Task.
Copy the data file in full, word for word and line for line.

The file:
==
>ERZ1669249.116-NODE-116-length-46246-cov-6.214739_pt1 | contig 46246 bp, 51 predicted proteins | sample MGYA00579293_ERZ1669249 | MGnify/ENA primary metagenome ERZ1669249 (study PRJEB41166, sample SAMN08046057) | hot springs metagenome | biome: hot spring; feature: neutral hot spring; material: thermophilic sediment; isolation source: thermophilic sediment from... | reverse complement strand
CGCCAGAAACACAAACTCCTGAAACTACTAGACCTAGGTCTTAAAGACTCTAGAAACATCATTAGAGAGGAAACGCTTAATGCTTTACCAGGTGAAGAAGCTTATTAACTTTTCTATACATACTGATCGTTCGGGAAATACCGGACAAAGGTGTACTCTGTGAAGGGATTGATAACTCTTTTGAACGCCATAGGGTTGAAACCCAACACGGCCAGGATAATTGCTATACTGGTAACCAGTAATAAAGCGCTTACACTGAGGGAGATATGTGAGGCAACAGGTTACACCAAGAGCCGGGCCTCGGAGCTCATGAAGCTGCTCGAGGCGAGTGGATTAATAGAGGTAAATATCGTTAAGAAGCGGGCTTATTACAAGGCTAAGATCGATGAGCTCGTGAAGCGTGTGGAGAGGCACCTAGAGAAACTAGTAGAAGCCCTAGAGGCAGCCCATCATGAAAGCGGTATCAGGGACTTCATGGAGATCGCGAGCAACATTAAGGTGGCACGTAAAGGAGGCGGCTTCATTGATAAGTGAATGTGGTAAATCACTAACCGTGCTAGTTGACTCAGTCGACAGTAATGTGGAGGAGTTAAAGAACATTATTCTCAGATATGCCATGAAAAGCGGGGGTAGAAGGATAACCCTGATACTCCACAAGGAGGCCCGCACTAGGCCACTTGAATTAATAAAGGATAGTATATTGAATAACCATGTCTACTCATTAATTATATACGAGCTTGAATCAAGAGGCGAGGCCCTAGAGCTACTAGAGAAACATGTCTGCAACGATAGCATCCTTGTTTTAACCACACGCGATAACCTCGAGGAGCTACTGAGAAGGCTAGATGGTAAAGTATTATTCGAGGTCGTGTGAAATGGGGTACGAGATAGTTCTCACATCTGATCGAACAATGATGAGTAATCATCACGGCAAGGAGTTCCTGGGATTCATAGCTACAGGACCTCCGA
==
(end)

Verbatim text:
>ERZ1669249.116-NODE-116-length-46246-cov-6.214739_pt1 | contig 46246 bp, 51 predicted proteins | sample MGYA00579293_ERZ1669249 | MGnify/ENA primary metagenome ERZ1669249 (study PRJEB41166, sample SAMN08046057) | hot springs metagenome | biome: hot spring; feature: neutral hot spring; material: thermophilic sediment; isolation source: thermophilic sediment from... | reverse complement strand
CGCCAGAAACACAAACTCCTGAAACTACTAGACCTAGGTCTTAAAGACTCTAGAAACATCATTAGAGAGGAAACGCTTAATGCTTTACCAGGTGAAGAAGCTTATTAACTTTTCTATACATACTGATCGTTCGGGAAATACCGGACAAAGGTGTACTCTGTGAAGGGATTGATAACTCTTTTGAACGCCATAGGGTTGAAACCCAACACGGCCAGGATAATTGCTATACTGGTAACCAGTAATAAAGCGCTTACACTGAGGGAGATATGTGAGGCAACAGGTTACACCAAGAGCCGGGCCTCGGAGCTCATGAAGCTGCTCGAGGCGAGTGGATTAATAGAGGTAAATATCGTTAAGAAGCGGGCTTATTACAAGGCTAAGATCGATGAGCTCGTGAAGCGTGTGGAGAGGCACCTAGAGAAACTAGTAGAAGCCCTAGAGGCAGCCCATCATGAAAGCGGTATCAGGGACTTCATGGAGATCGCGAGCAACATTAAGGTGGCACGTAAAGGAGGCGGCTTCATTGATAAGTGAATGTGGTAAATCACTAACCGTGCTAGTTGACTCAGTCGACAGTAATGTGGAGGAGTTAAAGAACATTATTCTCAGATATGCCATGAAAAGCGGGGGTAGAAGGATAACCCTGATACTCCACAAGGAGGCCCGCACTAGGCCACTTGAATTAATAAAGGATAGTATATTGAATAACCATGTCTACTCATTAATTATATACGAGCTTGAATCAAGAGGCGAGGCCCTAGAGCTACTAGAGAAACATGTCTGCAACGATAGCATCCTTGTTTTAACCACACGCGATAACCTCGAGGAGCTACTGAGAAGGCTAGATGGTAAAGTATTATTCGAGGTCGTGTGAAATGGGGTACGAGATAGTTCTCACATCTGATCGAACAATGATGAGTAATCATCACGGCAAGGAGTTCCTGGGATTCATAGCTACAGGACCTCCGA